Fixing forms. It’s the right thing to do.

Much of the internet drives me to distraction because forms are poorly designed, if they are designed at all. Now, I love developers. They are the salt of the earth and the reason any dynamic functionality I have ever dreamt of has seen the light of day, but designers need to be consulted when developing forms.

There are others much smarter than I (Luke Wroblewski for one) who can explain and prove the whats and whys of form design, but in the mean time, I can make your forms better.

Inline instructions and corrections make all the difference when someone is trying to enter information into a form they’ve never seen before.
Better yet, if they make a mistake, highlight the errant field – leaving in place any mistaken data – to take the guess work out of what went wrong.

Before moving the entire application process online, Worldstudio AIGA Scholarship applicants had to juggle online and physical submission procedures and AIGA and Worldstudio staff spent many days attempting to match up physical documents with online submissions. Invariably there were mismatched items necessitating follow-up calls and emails to track down missing elements.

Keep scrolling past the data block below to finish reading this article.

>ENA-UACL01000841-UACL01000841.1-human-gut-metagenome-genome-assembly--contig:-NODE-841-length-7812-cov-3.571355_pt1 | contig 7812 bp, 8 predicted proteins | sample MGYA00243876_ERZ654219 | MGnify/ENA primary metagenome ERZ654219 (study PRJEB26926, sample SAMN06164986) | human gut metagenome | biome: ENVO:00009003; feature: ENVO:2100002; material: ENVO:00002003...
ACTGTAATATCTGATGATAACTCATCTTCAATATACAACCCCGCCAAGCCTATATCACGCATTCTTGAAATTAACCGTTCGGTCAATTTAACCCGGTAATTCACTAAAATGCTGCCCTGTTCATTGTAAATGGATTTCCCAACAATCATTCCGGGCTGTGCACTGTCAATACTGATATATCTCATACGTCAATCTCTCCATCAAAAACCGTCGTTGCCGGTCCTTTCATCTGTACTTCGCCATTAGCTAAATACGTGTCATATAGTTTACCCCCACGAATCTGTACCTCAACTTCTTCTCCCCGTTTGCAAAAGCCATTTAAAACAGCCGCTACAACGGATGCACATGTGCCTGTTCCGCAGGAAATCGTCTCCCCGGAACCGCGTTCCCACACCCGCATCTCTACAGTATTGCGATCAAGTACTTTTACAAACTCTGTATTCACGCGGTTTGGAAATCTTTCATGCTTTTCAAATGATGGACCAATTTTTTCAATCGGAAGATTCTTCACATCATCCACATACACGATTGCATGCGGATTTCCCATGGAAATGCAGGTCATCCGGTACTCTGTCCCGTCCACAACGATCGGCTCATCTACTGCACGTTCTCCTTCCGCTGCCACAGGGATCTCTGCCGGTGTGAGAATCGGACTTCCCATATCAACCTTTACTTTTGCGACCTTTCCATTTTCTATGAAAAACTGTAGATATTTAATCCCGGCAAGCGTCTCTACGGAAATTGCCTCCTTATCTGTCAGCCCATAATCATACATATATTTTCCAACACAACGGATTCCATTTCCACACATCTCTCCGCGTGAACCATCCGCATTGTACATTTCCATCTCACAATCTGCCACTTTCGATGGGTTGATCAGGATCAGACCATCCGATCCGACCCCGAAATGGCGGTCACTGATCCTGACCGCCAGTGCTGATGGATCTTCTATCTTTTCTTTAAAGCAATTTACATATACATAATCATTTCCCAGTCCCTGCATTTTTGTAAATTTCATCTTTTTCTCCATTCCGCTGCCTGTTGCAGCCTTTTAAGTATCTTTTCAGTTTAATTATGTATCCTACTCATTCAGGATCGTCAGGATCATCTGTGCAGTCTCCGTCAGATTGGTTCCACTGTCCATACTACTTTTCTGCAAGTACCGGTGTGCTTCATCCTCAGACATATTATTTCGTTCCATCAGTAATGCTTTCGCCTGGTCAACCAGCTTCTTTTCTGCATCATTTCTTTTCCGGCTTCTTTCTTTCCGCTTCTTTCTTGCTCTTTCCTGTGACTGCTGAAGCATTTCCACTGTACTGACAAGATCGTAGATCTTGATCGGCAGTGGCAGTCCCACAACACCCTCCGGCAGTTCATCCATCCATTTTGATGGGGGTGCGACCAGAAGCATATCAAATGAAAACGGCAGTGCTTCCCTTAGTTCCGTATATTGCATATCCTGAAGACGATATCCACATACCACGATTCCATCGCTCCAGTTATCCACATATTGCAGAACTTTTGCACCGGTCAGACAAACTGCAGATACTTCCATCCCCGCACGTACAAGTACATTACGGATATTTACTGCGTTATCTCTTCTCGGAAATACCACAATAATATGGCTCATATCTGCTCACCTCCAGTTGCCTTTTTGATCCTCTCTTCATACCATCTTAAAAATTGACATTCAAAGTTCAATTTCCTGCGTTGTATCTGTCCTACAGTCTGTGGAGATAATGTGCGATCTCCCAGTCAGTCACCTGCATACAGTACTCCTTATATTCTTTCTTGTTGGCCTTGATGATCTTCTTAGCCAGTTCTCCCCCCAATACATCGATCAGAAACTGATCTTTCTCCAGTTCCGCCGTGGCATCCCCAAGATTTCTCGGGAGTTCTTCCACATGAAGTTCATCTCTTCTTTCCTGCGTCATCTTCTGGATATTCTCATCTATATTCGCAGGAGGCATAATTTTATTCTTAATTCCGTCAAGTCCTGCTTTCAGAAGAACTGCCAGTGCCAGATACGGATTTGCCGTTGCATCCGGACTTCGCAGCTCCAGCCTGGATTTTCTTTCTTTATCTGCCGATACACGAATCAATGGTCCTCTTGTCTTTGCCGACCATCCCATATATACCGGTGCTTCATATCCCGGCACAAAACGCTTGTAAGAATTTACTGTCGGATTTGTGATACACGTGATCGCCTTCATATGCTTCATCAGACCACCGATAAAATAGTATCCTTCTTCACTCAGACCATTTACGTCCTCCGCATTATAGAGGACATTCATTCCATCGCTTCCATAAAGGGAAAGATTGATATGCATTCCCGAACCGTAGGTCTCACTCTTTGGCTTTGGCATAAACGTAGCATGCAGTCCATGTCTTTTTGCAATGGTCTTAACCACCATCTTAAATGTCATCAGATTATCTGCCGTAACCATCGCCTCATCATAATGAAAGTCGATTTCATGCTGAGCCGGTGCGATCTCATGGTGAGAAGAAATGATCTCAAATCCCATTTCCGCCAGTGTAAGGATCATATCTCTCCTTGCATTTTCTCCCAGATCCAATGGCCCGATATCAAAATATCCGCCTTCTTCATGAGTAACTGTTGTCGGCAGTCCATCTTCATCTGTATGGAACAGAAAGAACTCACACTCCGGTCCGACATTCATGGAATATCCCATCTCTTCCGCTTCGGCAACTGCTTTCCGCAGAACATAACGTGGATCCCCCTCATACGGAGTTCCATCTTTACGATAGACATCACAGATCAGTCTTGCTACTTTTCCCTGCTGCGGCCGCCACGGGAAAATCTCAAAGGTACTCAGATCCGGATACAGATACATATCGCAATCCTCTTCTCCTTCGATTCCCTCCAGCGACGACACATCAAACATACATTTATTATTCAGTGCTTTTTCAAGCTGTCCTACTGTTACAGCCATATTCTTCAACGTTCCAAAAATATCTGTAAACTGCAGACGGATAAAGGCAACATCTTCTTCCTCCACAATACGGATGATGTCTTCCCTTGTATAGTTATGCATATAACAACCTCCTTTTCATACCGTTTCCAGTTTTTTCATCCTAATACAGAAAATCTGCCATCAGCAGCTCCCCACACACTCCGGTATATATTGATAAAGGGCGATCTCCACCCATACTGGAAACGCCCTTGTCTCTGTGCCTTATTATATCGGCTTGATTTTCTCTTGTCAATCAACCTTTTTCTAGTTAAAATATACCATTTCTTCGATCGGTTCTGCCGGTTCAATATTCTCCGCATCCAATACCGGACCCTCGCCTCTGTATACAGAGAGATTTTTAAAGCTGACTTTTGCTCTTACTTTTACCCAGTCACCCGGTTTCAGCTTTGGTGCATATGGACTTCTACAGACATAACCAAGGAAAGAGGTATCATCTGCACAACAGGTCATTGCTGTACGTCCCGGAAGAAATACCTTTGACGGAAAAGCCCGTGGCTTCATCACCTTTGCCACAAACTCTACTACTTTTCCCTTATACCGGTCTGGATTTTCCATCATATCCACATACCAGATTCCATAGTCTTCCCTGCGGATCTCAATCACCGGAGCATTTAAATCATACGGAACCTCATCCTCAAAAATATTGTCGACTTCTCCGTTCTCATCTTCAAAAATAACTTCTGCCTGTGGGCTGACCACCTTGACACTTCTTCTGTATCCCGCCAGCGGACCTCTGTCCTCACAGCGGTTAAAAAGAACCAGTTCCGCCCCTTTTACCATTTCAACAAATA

Starting in 2010, each submission is tracked by the applicant’s unique ID both digitally as part of an email address unique to that user, and physically via a label printed from within the application.

In addition, each screen saves to the database. Applicants no longer risk losing work from a session timing out. At the bottom of each screen they can choose “Not now >> continue” if they want to save that section for a later date.

This is as low-pressure and foolproof an application process as possible, appropriate to the audience: teenagers and very young adults, their parents and school counselors.

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